The article does NOT explain who the Hezbollah and Houthis are? Way to keep US in the dark! Good summary you wrote!
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The Precision Agriculture Revolution

The Precision Agriculture Revolution | AP HUMAN GEOGRAPHY DIGITAL  STUDY: MIKE BUSARELLO | Scoop.it

"Thousands of years ago, agriculture began as a highly site-specific activity. The first farmers were gardeners who nurtured individual plants, and they sought out the microclimates and patches of soil that favored those plants. But as farmers acquired scientific knowledge and mechanical expertise, they enlarged their plots, using standardized approaches—plowing the soil, spreading animal manure as fertilizer, rotating the crops from year to year—to boost crop yields. Over the years, they developed better methods of preparing the soil and protecting plants from insects and, eventually, machines to reduce the labor required. Starting in the nineteenth century, scientists invented chemical pesticides and used newly discovered genetic principles to select for more productive plants. Even though these methods maximized overall productivity, they led some areas within fields to underperform. Nonetheless, yields rose to once-unimaginable levels: for some crops, they increased tenfold from the nineteenth century to the present.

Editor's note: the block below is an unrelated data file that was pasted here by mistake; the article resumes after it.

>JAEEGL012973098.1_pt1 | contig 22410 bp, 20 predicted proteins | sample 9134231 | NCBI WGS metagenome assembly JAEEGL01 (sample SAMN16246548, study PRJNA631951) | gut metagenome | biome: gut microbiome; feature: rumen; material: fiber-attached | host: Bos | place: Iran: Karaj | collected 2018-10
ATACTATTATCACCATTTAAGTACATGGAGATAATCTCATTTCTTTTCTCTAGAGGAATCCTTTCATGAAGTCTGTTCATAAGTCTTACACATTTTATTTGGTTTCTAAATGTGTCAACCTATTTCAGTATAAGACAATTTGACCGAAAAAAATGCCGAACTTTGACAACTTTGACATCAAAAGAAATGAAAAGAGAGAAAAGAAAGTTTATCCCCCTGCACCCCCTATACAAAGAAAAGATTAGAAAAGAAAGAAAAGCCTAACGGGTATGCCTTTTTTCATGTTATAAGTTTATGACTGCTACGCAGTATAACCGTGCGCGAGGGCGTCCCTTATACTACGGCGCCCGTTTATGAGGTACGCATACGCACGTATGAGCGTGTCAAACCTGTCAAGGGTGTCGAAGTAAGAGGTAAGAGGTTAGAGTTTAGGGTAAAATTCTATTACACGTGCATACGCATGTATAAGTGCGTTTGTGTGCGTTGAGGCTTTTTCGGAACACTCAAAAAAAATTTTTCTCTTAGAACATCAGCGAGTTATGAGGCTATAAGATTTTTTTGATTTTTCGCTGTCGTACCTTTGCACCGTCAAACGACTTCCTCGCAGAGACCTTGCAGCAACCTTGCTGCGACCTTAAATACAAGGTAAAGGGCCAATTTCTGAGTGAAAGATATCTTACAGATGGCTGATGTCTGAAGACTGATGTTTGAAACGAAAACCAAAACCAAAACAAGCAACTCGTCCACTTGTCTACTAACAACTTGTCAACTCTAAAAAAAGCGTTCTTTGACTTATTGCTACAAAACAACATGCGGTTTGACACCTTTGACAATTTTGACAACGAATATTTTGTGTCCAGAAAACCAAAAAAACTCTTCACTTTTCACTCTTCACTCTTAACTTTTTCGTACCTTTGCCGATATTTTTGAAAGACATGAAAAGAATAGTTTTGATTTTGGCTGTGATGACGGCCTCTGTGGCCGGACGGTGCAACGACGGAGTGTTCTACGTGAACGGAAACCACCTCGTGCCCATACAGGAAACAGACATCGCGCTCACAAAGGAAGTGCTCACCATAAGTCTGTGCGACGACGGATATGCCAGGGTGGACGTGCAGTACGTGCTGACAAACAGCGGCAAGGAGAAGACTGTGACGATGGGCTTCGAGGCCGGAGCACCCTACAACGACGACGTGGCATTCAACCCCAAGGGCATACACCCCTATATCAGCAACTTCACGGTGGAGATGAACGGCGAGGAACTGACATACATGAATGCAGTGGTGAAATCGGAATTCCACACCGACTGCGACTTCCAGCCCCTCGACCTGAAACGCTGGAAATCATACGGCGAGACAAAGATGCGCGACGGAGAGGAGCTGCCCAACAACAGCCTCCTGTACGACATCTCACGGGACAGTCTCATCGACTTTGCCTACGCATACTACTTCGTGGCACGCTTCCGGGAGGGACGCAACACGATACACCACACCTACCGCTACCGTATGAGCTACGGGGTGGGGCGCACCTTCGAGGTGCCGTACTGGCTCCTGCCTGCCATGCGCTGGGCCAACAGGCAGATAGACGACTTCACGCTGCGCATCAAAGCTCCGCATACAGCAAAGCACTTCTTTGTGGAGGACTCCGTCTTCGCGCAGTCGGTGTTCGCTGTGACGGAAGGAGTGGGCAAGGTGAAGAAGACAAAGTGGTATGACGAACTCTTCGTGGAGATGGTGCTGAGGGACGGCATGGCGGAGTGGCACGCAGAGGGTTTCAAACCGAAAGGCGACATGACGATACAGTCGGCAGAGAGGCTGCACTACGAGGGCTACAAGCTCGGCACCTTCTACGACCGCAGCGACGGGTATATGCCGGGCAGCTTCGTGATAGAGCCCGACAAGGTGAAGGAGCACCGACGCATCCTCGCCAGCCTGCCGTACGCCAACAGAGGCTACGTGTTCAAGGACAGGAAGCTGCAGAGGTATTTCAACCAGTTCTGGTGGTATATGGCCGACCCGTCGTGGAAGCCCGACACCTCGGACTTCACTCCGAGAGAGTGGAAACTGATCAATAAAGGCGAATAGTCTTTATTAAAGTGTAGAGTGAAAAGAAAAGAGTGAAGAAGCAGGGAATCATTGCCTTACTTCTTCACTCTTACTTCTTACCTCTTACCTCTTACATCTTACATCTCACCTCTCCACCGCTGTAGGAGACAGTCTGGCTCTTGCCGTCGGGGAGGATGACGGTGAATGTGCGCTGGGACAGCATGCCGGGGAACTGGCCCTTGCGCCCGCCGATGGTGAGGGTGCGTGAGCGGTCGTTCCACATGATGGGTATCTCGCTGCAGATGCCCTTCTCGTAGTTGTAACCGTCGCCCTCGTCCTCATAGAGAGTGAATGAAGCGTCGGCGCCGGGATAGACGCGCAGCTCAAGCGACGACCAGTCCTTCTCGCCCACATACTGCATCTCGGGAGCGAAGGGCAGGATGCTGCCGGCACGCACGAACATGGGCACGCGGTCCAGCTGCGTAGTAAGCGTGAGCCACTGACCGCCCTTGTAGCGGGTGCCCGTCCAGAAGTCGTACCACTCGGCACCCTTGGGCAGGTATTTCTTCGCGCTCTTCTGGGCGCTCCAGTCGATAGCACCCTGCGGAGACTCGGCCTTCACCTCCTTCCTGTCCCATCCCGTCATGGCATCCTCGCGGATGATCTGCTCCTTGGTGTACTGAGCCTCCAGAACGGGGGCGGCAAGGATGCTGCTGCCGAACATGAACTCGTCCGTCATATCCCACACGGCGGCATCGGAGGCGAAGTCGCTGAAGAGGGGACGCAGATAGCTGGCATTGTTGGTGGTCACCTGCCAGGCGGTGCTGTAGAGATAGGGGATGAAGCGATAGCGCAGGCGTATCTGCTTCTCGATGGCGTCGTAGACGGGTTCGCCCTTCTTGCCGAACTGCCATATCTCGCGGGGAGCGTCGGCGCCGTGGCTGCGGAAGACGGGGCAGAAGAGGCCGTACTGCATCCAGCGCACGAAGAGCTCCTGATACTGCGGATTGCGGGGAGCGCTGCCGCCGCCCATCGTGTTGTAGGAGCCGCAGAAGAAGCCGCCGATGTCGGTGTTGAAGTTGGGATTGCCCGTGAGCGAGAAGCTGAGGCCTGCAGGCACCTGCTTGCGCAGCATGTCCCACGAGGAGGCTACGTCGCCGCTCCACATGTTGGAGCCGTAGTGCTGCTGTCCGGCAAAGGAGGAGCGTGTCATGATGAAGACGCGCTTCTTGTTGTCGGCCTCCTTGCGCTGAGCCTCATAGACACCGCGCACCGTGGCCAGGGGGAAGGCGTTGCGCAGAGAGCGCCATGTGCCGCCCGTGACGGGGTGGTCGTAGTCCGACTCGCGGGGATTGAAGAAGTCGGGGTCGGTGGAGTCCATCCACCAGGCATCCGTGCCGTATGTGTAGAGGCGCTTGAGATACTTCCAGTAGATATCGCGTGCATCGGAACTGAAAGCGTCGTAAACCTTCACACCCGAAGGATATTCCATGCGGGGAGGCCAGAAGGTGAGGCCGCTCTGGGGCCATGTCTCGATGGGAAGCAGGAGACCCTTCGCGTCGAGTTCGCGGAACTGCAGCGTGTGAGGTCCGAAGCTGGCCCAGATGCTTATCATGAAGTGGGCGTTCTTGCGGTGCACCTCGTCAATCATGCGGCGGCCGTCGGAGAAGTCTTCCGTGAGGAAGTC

Today, however, the trend toward ever more uniform practices is starting to reverse, thanks to what is known as 'precision agriculture.' Taking advantage of information technology, farmers can now collect precise data about their fields and use that knowledge to customize how they cultivate each square foot."

 

Tags: technology, food production, agriculture, agribusiness, spatial, GPS.